MFSF and Pinoy Rock ’n’ Roll - Filipino Journal

MFSF and Pinoy Rock ’n’ Roll

MFSF and Pinoy Rock ’n’ Roll

by Levy Abad

With Rock ’n’ Roll in my mind, I went to the 8th Manitoba Filipino Street Festival (MFSF) at the Maples Multiplex Grounds Community Center (434 Adsum Drive) to watch Acoustic Live in Winnipeg (ALIW) buddies, and the long-awaited reunion of the 1993-forming band After Touch: Jojo Yso, Frank Urbano, Jonjon Natoc, Ricky Natoc, and guest performers Arnold Tongol ,Gino Yso, and Jun Magnaye. It was also great to hear Gangsa Rhythm, a band representing the Cordillera community. Watching and listening to the performances made me realize how MFSF’s idea in 2012 has become a cultural force in the city. The Filipino community at large has come to embrace the now annual festivity.

MFSF encompasses the different cultural expressions that range from food, fashion, dance, regional floats, paintings, to music. But in this article, I want to focus on the relevance of the MFSF in projecting Filipino musicians and music in the community, most especially grassroots musicians who sacrificed their time and resources, to gather, heal, and shield the community from the trauma of migration.

In my book Rhythms and Resistance: Narrative of Filipino Musicians and Activists of Winnipeg from 1972 to 1994—published recently via McNally Robinson Booksellers—you will find one of the earliest bands, like RP Revival in 1972, and other pioneering artists such as the late Celso Bueno, Teo Mance, Butch Jularbal, the late Neil Bondoc, Ardie Sarao, and many more. Sometime in 1997, the community saw the formation of Filipino Association of Musicians & Other Unknown Artists (FAMOUS), which organized concerts to showcase Filipino talents. All these previous attempts at showcasing “Pinoy music” were far from the big MFSF 2017 that was held at Broadway in front of the Legislative building, where 15,000 people attended. Indeed, the community has advanced in numbers and cultural expression.

From its humble beginning, MFSF has already promoted Filipino bands and soloists, for instance, Traffikk Jamm. I’m proud to have been part of the early years of MFSF. This year, 2019, is a turning point in the festival’s history. I noticed that there were numerous bands that performed at the event, and some of them have been featured in the previous years’ festivities: Dolly Atillo’s Rag Dolls, The 12/21, Quarter 2, Soulblast, Knights & Angel, Amberlite, Aries Ocson’s Ripple Wine, Julius Eugenio’s Humous, Lykosa, Izza 1band, Basement 315, Headway, Embersky, and 1Luna. There were also soloists: Miguel Mangoma, Keesha Mari, Vina Dimayuga, Paul Ong, Bella Pepito, Sherylyn Policarpio, Tiffany Ponce, Zach Ignacio, and Miyael Cruz. The bands greatly appreciated the opportunity given to them by MFSF to perform before the huge crowd that sang with them; and the professional sound setup provided by the organizers of the festival. Under the leadership of Ley Navarro, himself a musician and is meticulous with the quality of sound, these things were given priority.

Nowadays, there’s an explosion of talents in the Filipino community. Songwriting workshops are already being organized. Musicians cover Original Pilipino Music (OPM), Mainstream North American music, and also writing original Fil-Canadian music (Migrant songs). We have bands releasing albums, EPs, and what not.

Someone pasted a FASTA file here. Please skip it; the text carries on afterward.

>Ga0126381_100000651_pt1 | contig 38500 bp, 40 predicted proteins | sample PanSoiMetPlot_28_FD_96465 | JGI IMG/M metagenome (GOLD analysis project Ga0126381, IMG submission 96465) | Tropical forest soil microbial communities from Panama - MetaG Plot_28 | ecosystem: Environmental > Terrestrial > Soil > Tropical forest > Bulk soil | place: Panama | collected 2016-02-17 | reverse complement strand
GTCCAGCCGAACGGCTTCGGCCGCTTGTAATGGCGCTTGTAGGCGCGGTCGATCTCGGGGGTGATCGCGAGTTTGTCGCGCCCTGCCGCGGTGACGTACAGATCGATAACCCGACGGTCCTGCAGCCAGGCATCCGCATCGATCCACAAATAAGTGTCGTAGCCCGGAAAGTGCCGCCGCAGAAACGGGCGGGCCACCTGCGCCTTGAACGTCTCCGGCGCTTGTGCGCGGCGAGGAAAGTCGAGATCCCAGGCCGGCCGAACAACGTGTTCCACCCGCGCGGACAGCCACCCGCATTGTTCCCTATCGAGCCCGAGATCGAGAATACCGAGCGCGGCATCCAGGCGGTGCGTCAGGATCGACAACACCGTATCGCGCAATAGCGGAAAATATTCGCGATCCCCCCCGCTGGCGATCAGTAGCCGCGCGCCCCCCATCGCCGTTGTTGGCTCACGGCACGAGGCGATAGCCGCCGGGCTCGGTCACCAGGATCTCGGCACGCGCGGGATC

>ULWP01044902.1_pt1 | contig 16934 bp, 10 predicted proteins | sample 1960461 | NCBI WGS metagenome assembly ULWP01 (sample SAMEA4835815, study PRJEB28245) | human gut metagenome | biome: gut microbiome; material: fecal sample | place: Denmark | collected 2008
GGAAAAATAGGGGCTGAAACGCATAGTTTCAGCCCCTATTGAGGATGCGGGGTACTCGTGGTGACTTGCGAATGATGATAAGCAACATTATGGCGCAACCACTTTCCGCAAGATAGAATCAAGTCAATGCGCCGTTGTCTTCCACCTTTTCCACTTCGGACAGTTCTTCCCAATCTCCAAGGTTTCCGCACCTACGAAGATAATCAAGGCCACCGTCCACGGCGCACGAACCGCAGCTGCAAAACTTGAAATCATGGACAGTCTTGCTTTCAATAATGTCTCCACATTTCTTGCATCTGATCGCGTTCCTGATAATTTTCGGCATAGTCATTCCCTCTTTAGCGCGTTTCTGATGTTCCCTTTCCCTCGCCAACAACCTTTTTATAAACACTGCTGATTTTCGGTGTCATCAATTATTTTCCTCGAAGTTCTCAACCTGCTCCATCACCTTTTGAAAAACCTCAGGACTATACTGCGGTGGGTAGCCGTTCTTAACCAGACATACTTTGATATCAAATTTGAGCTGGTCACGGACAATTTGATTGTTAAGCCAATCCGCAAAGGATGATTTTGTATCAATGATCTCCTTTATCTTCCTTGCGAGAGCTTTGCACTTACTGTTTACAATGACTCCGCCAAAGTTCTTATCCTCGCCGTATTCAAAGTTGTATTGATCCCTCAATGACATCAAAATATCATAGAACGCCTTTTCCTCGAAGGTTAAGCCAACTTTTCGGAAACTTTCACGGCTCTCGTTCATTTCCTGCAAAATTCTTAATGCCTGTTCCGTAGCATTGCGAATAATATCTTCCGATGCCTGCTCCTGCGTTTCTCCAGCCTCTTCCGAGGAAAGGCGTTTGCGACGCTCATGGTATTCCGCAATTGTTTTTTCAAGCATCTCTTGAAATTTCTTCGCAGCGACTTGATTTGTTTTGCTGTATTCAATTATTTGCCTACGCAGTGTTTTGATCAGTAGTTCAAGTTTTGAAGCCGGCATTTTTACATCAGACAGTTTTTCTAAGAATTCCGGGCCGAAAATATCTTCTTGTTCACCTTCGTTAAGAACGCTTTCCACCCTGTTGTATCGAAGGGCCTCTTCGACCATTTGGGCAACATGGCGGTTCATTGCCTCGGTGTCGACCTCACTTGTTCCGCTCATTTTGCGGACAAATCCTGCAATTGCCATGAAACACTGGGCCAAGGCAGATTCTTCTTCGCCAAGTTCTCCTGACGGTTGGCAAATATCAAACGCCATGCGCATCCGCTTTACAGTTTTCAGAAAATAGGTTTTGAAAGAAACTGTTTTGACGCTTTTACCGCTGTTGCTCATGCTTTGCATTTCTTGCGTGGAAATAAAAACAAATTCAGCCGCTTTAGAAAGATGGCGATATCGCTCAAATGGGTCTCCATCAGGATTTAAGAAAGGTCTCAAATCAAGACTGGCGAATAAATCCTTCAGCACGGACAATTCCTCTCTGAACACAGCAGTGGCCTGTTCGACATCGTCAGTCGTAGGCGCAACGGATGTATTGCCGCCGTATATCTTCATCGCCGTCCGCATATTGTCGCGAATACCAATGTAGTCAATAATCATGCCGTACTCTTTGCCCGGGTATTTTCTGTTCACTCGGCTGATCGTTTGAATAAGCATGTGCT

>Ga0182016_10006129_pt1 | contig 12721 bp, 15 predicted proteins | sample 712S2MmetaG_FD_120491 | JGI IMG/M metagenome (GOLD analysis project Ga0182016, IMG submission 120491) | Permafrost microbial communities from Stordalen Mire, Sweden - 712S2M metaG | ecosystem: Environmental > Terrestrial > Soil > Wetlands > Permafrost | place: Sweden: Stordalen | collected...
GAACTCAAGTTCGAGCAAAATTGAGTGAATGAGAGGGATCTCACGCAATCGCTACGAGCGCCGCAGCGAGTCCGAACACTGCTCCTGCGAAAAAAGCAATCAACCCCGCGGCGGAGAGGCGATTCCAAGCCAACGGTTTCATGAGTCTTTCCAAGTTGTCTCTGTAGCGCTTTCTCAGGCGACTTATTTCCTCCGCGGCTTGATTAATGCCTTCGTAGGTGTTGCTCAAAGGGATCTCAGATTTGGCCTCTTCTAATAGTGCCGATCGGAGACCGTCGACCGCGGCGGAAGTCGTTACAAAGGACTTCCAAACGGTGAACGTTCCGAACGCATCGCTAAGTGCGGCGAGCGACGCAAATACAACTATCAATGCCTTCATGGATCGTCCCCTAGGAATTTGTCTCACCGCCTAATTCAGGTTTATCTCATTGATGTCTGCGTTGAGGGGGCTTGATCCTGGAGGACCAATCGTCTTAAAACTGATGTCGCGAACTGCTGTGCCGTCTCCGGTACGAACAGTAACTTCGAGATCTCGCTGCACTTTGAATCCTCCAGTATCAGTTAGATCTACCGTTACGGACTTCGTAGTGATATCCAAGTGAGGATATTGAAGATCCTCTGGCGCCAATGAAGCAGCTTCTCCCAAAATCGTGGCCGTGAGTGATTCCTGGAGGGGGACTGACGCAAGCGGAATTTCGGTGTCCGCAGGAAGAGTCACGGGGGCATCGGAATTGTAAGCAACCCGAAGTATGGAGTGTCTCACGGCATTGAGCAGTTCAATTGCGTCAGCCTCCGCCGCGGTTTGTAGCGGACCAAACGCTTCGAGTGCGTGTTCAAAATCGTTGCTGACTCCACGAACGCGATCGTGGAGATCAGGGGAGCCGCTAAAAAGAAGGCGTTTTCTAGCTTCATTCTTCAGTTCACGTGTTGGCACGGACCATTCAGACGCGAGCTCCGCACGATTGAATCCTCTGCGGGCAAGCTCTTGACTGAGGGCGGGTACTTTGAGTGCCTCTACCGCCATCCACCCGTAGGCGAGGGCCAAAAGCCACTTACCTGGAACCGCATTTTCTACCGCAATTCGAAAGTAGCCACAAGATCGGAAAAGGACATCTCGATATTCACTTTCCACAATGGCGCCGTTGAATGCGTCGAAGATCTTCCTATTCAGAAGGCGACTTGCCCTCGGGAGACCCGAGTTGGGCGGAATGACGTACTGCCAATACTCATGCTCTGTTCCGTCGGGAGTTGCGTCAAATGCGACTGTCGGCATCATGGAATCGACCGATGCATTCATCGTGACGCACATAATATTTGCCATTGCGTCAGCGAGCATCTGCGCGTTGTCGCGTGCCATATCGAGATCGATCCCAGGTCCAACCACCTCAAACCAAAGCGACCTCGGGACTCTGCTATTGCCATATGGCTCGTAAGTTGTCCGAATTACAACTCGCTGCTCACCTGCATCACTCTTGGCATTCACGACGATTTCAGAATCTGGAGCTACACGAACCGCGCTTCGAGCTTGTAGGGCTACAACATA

In 1972, Filipinos in the community numbered only at two thousand. Musicians in the community played the role of providing relief from the effects of our diaspora such as homesickness, anxiety, and depression. As a result of successive waves of migration, the community grew through the years. Based on the 1986 Census, we are 20,264; 1996 Census: 26,280; 2001 (30,500 in Manitoba); 2006 (36,820 in Winnipeg); 2011 (61,270 in Manitoba); and 2016 (83,000 in Winnipeg). With this growth and the issues confronted by the community, musicians also adopted and reacted to the process and served the community as a means of integration, cultural consolidation, and rousing the community in times of crises—for instance, discrimination and racism like in the spring of 1994 and fundraising for victims of calamities in the Philippines.

For these reasons alone, there is a cause to celebrate and, at the same time, be nostalgic to hear “Bayan Ko” performed by a friend—Cris Bilibli of the band Gangsa Rhythm, Manny Araullo, and Ernesto Ofiaza Jr. (founder of Filipino Music & Arts Association Canada Inc., or FMAACI) at the 2019 MFSF.

Today, the Filipino community is already 80,000 and gradually attaining economic and political empowerment. In this context, culture in general and Filipino music in particular play a significant role in opening the community to multiculturalism, thereby fostering deeper understanding. Hence, the music of the Filipino community is a vital front in cultural consolidation and giving back to the wider audience.

Kudos to the leadership of Ley Navarro, Aida Madridejo, and all the members of the founding committee, as well as to the 2019 Board of Directors and volunteers who sacrificed their time and effort from 2012 and up to now to elevate the community’s culture and heritage here in Winnipeg, Manitoba. Our culture, heritage, and music constitute the heart and soul of our people. With dedicated individuals who nurture the dutiful task of bringing the community together without expecting anything in return, our community is assured of its identity and future.

(This column is reserved for the readers of Filipino Journal who have something to say about particular issues concerning, but not limited to, the Filipino culture especially politics and current events. So, if you have something to say, write it down and then submit it to elfideas102@yahoo.com. If we find your article befitting our standards, we will publish it here.—Ed.)